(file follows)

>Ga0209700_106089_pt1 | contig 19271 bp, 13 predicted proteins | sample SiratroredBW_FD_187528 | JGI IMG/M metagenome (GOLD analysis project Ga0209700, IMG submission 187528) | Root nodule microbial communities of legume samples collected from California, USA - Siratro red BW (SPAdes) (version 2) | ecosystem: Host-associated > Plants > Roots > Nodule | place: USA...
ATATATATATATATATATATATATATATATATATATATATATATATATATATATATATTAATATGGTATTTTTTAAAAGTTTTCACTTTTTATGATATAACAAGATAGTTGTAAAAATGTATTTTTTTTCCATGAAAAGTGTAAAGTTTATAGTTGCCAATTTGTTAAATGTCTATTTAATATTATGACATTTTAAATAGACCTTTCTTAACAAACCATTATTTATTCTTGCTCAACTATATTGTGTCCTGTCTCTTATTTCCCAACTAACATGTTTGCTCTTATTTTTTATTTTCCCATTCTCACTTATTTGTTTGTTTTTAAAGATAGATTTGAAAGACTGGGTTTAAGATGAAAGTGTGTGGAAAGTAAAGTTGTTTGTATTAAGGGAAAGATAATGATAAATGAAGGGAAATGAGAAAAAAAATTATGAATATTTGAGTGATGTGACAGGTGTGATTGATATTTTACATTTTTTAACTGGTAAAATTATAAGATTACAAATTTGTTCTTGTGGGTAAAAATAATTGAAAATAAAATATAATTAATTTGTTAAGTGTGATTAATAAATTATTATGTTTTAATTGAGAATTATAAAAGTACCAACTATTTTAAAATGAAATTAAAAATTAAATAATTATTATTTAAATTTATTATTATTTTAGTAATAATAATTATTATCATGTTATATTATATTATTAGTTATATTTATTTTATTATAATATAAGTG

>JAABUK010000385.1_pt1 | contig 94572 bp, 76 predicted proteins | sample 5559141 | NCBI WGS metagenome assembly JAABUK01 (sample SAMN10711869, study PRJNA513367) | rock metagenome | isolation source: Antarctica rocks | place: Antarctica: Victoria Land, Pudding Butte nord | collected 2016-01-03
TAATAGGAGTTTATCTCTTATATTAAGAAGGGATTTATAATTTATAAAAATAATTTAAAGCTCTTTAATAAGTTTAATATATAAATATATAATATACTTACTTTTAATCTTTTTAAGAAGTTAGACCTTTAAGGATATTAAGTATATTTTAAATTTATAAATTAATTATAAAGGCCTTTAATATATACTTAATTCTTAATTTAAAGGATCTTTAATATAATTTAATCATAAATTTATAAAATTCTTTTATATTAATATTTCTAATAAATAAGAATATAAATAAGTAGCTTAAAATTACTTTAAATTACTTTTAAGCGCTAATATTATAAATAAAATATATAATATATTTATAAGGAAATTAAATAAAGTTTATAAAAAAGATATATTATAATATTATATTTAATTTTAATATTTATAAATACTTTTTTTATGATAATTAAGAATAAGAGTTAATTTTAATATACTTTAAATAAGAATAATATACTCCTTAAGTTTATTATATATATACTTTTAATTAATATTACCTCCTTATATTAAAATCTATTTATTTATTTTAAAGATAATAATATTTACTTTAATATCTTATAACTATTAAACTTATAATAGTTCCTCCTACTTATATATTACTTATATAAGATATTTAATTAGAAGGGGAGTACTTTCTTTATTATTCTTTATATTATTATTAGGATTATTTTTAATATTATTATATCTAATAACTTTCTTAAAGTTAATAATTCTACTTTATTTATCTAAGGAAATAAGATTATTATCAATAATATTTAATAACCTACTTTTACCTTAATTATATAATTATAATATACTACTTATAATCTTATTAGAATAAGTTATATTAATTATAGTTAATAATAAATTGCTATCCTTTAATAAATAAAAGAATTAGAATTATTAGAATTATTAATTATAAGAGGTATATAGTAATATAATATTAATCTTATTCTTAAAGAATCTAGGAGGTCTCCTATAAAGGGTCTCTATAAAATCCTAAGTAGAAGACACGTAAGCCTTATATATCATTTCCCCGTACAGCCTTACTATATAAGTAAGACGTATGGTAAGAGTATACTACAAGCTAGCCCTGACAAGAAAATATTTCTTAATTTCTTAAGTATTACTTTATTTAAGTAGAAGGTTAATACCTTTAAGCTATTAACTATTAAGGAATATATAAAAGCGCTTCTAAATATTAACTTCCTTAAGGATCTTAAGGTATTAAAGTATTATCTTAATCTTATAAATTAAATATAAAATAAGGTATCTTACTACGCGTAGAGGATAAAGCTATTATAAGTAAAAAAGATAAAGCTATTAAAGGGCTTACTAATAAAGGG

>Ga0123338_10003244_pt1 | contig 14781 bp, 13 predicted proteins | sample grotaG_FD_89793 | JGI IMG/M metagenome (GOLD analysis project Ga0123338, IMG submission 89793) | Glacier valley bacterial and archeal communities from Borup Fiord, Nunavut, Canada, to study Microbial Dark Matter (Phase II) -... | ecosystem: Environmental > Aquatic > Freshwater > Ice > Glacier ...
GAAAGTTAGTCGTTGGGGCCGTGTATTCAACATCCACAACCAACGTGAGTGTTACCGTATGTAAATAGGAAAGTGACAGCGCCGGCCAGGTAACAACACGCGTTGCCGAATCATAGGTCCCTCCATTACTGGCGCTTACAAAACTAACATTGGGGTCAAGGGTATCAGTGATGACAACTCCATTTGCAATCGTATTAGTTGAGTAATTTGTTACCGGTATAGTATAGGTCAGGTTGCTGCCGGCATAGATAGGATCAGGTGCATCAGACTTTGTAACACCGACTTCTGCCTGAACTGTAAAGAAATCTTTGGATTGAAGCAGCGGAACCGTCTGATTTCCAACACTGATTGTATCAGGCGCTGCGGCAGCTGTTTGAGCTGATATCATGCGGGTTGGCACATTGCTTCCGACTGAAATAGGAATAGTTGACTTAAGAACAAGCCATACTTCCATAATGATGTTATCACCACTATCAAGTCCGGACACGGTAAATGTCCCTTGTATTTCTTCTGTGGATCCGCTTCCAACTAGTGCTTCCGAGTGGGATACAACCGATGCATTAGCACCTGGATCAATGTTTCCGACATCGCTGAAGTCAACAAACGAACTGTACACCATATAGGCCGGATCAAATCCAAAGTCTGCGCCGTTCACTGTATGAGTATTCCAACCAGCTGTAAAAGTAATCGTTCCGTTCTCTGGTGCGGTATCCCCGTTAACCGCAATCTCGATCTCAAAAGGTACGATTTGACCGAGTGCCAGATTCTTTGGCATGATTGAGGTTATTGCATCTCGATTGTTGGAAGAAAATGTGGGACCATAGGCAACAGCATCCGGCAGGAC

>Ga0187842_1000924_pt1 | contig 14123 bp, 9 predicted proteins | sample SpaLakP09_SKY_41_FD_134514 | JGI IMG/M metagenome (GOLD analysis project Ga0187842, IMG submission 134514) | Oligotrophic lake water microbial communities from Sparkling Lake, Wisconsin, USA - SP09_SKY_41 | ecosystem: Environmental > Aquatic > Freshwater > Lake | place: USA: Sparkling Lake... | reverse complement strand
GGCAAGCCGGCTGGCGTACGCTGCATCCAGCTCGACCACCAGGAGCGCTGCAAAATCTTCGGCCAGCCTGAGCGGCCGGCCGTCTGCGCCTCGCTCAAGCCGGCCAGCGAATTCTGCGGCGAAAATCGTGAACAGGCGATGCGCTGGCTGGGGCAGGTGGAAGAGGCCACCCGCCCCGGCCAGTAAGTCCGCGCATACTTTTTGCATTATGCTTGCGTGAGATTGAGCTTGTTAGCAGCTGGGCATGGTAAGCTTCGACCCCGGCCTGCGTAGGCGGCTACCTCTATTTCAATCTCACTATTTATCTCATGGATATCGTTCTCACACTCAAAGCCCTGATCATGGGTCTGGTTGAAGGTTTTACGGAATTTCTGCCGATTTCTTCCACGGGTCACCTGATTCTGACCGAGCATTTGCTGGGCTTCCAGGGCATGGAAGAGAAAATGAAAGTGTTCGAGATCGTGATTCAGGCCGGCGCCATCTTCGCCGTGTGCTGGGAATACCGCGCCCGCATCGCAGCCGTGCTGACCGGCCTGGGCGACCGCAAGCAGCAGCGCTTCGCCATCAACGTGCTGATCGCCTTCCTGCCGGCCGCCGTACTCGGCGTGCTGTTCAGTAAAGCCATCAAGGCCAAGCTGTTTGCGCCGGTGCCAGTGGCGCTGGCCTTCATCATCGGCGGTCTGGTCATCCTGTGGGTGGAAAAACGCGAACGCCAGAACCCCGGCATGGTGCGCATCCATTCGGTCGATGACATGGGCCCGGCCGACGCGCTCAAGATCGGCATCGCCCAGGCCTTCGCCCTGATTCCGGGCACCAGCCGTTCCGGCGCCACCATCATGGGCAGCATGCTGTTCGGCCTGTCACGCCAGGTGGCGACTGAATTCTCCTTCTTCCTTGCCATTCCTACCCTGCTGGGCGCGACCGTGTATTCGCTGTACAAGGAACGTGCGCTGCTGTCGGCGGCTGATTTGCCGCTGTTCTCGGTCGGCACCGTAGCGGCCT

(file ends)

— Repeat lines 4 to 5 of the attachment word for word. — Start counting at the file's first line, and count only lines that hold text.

TAATAGGAGTTTATCTCTTATATTAAGAAGGGATTTATAATTTATAAAAATAATTTAAAGCTCTTTAATAAGTTTAATATATAAATATATAATATACTTACTTTTAATCTTTTTAAGAAGTTAGACCTTTAAGGATATTAAGTATATTTTAAATTTATAAATTAATTATAAAGGCCTTTAATATATACTTAATTCTTAATTTAAAGGATCTTTAATATAATTTAATCATAAATTTATAAAATTCTTTTATATTAATATTTCTAATAAATAAGAATATAAATAAGTAGCTTAAAATTACTTTAAATTACTTTTAAGCGCTAATATTATAAATAAAATATATAATATATTTATAAGGAAATTAAATAAAGTTTATAAAAAAGATATATTATAATATTATATTTAATTTTAATATTTATAAATACTTTTTTTATGATAATTAAGAATAAGAGTTAATTTTAATATACTTTAAATAAGAATAATATACTCCTTAAGTTTATTATATATATACTTTTAATTAATATTACCTCCTTATATTAAAATCTATTTATTTATTTTAAAGATAATAATATTTACTTTAATATCTTATAACTATTAAACTTATAATAGTTCCTCCTACTTATATATTACTTATATAAGATATTTAATTAGAAGGGGAGTACTTTCTTTATTATTCTTTATATTATTATTAGGATTATTTTTAATATTATTATATCTAATAACTTTCTTAAAGTTAATAATTCTACTTTATTTATCTAAGGAAATAAGATTATTATCAATAATATTTAATAACCTACTTTTACCTTAATTATATAATTATAATATACTACTTATAATCTTATTAGAATAAGTTATATTAATTATAGTTAATAATAAATTGCTATCCTTTAATAAATAAAAGAATTAGAATTATTAGAATTATTAATTATAAGAGGTATATAGTAATATAATATTAATCTTATTCTTAAAGAATCTAGGAGGTCTCCTATAAAGGGTCTCTATAAAATCCTAAGTAGAAGACACGTAAGCCTTATATATCATTTCCCCGTACAGCCTTACTATATAAGTAAGACGTATGGTAAGAGTATACTACAAGCTAGCCCTGACAAGAAAATATTTCTTAATTTCTTAAGTATTACTTTATTTAAGTAGAAGGTTAATACCTTTAAGCTATTAACTATTAAGGAATATATAAAAGCGCTTCTAAATATTAACTTCCTTAAGGATCTTAAGGTATTAAAGTATTATCTTAATCTTATAAATTAAATATAAAATAAGGTATCTTACTACGCGTAGAGGATAAAGCTATTATAAGTAAAAAAGATAAAGCTATTAAAGGGCTTACTAATAAAGGG

>Ga0123338_10003244_pt1 | contig 14781 bp, 13 predicted proteins | sample grotaG_FD_89793 | JGI IMG/M metagenome (GOLD analysis project Ga0123338, IMG submission 89793) | Glacier valley bacterial and archeal communities from Borup Fiord, Nunavut, Canada, to study Microbial Dark Matter (Phase II) -... | ecosystem: Environmental > Aquatic > Freshwater > Ice > Glacier ...